In the last week, I have been in a conflict that I caused with one person and in a conflict with another that I did not cause. It wasn’t until I longed for grace extended to me by the first person that I recognized how little I extended to the one who had wronged me.
“So whatever you wish that others would do to you, do also to them, for this is the Law and the Prophets.” Matthew 7:12 ESV
Note the phrase at the end of Matthew 7:12, “for this is the law and the prophets.” This phrase is similarly used in the Greatest Command.
“Teacher, which is the great commandment in the Law?” And he said to him, “You shall love the Lord your God with all your heart and with all your soul and with all your mind. This is the great and first commandment. And a second is like it: You shall love your neighbor as yourself. On these two commandments depend all the Law and the Prophets.” Matthew 22:36-40 ESV
The Greatest Command teaches that all the law and the prophets hang on the foundation of loving God and loving others. When I put Matthew 7:12 together with Matthew 22:36-40, I see that the Golden Rule is a great summary statement of what it means to love others as the Greatest Command instructs. While we are given a very specific definition of love in I Corinthians 13 (love is kind, love is not rude, love is patient, love doesn’t take into accounts wrongs suffered, loves believes the best of others), the Golden Rule shows us that love, the foundational principle of the law and the prophets, can be summed up, “treat others the way you want to be treated.”
When thinking about biblical love in conflict, the Golden Rule gives me an interesting perspective to consider. When in conflict, if I want to fulfill the command of loving my neighbor as myself, then a great summary question to ask myself is how would I want to be treated if I were the other person? Most of the time in conflict, I am self-righteous and self-absorbed with my own wounds, and the last thing I consider is how I would want to be treated in a similar situation if I were the other person.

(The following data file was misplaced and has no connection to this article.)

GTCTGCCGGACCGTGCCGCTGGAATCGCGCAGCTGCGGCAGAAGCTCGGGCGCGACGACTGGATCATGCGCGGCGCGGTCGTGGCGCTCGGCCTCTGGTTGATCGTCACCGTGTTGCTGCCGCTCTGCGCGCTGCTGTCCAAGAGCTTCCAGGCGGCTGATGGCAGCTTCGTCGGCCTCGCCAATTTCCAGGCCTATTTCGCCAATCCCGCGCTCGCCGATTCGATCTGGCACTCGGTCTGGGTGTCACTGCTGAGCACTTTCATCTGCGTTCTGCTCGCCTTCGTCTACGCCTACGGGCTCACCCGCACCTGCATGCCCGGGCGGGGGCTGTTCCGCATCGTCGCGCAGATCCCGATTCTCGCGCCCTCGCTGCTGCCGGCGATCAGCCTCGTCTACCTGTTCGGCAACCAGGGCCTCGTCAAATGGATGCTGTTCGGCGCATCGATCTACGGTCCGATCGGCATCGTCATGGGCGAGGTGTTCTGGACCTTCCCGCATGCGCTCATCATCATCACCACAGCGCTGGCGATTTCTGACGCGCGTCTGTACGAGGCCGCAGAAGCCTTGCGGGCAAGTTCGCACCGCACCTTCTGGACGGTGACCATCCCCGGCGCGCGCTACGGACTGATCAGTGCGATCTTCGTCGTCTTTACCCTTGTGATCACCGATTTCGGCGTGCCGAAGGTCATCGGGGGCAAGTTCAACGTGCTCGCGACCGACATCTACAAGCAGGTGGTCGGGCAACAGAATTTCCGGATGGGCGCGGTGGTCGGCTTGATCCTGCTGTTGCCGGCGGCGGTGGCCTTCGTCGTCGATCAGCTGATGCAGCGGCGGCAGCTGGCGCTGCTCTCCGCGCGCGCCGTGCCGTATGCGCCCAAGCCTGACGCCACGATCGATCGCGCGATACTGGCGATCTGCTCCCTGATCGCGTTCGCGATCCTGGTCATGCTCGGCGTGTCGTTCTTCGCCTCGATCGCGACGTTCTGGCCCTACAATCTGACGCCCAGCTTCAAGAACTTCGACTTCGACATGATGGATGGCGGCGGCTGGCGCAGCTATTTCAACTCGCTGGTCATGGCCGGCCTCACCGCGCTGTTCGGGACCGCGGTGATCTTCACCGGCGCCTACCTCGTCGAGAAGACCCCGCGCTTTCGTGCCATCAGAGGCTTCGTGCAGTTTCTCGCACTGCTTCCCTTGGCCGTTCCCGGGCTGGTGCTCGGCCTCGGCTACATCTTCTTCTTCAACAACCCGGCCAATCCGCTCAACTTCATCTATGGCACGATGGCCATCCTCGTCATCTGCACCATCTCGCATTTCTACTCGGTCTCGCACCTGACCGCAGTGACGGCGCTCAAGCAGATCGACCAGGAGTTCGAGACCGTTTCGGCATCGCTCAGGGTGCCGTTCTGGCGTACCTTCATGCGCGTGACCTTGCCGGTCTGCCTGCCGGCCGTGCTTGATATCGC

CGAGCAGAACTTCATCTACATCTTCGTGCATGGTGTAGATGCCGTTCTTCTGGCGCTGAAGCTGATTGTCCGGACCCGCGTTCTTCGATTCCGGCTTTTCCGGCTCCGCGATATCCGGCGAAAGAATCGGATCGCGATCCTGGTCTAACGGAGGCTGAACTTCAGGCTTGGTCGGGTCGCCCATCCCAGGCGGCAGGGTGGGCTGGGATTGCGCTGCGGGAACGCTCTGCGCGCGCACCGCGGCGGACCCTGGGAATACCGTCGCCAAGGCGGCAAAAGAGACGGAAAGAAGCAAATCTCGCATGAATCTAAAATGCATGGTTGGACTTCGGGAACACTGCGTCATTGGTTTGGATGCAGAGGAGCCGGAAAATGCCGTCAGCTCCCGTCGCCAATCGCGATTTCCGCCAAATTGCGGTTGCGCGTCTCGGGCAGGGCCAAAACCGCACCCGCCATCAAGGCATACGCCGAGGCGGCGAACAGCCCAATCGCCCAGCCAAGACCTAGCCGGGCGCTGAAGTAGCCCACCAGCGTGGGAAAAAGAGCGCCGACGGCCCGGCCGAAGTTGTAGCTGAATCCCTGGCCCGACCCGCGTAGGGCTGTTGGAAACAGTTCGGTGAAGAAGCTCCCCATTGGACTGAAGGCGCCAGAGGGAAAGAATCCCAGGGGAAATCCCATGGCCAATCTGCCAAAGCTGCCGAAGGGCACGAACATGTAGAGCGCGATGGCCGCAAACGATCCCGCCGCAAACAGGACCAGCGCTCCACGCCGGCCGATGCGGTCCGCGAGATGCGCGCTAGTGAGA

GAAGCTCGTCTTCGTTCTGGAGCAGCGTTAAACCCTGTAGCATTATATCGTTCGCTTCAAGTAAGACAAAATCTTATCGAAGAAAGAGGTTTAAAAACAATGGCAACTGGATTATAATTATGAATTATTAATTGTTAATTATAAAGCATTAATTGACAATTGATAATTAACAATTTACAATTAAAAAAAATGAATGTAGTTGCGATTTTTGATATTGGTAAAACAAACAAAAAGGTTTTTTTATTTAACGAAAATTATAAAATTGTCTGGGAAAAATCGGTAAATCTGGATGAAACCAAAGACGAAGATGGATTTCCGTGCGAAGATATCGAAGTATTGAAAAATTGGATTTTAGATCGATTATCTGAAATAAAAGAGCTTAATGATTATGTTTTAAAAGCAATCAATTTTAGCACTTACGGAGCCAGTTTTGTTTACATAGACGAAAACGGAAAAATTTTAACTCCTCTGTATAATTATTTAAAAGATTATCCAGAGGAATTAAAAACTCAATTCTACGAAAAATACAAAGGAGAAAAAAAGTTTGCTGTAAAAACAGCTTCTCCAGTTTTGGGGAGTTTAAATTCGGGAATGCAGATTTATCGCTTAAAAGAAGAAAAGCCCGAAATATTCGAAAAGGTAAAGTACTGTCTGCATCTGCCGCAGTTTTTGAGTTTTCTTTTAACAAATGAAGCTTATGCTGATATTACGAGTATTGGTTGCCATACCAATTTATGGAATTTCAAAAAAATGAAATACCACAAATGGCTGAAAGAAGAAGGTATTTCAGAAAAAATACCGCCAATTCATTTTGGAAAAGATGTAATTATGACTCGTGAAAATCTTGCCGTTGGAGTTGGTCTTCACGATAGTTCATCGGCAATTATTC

Thinking about what I would need if I were the other person is very informative. When I have been wronged, I want the other person to seriously consider how their actions affected me and take responsibility for making that right, and when I have wronged others, I want them to extend me grace, not anger. I want them to say, “I forgive you.” Then I long for a response from them that lets me know they really are not going to hold my actions against me.
Think about the last time you were genuinely wrong about something (and if you can’t remember the last time you were genuinely wrong about something, you need to ask yourself some hard questions about your beliefs about yourself and the gospel). What led you to recognize your sin or how seriously you had hurt others? How did Jesus draw you to repentance? If someone else was involved, what about their response was helpful in seeing your sin? Or maybe the other person’s response made it harder for you to repent, not easier. If so, what about their response created a stumbling block for you?
After asking ourselves those questions, we start to get a picture of what confrontation and restoration looks like when it is governed by the Golden Rule and Greatest Command. I humbly submit that any confrontation that is not governed by the Golden Rule and Greatest Command has little hope of accomplishing anything spiritually healthy. May God teach us all how to minister the kind of grace to others when they have wronged us that we hope someone will show us when we have wronged them. May we respond to others that they see both their sin and the hope of reconciliation that Christ’s sacrifice on the cross gives us. And may God’s grace flow through us so that we can draw others to make things right instead of giving them impossible hurdles that leave them with no hope.
**My pastor has a helpful sermon on this topic here.**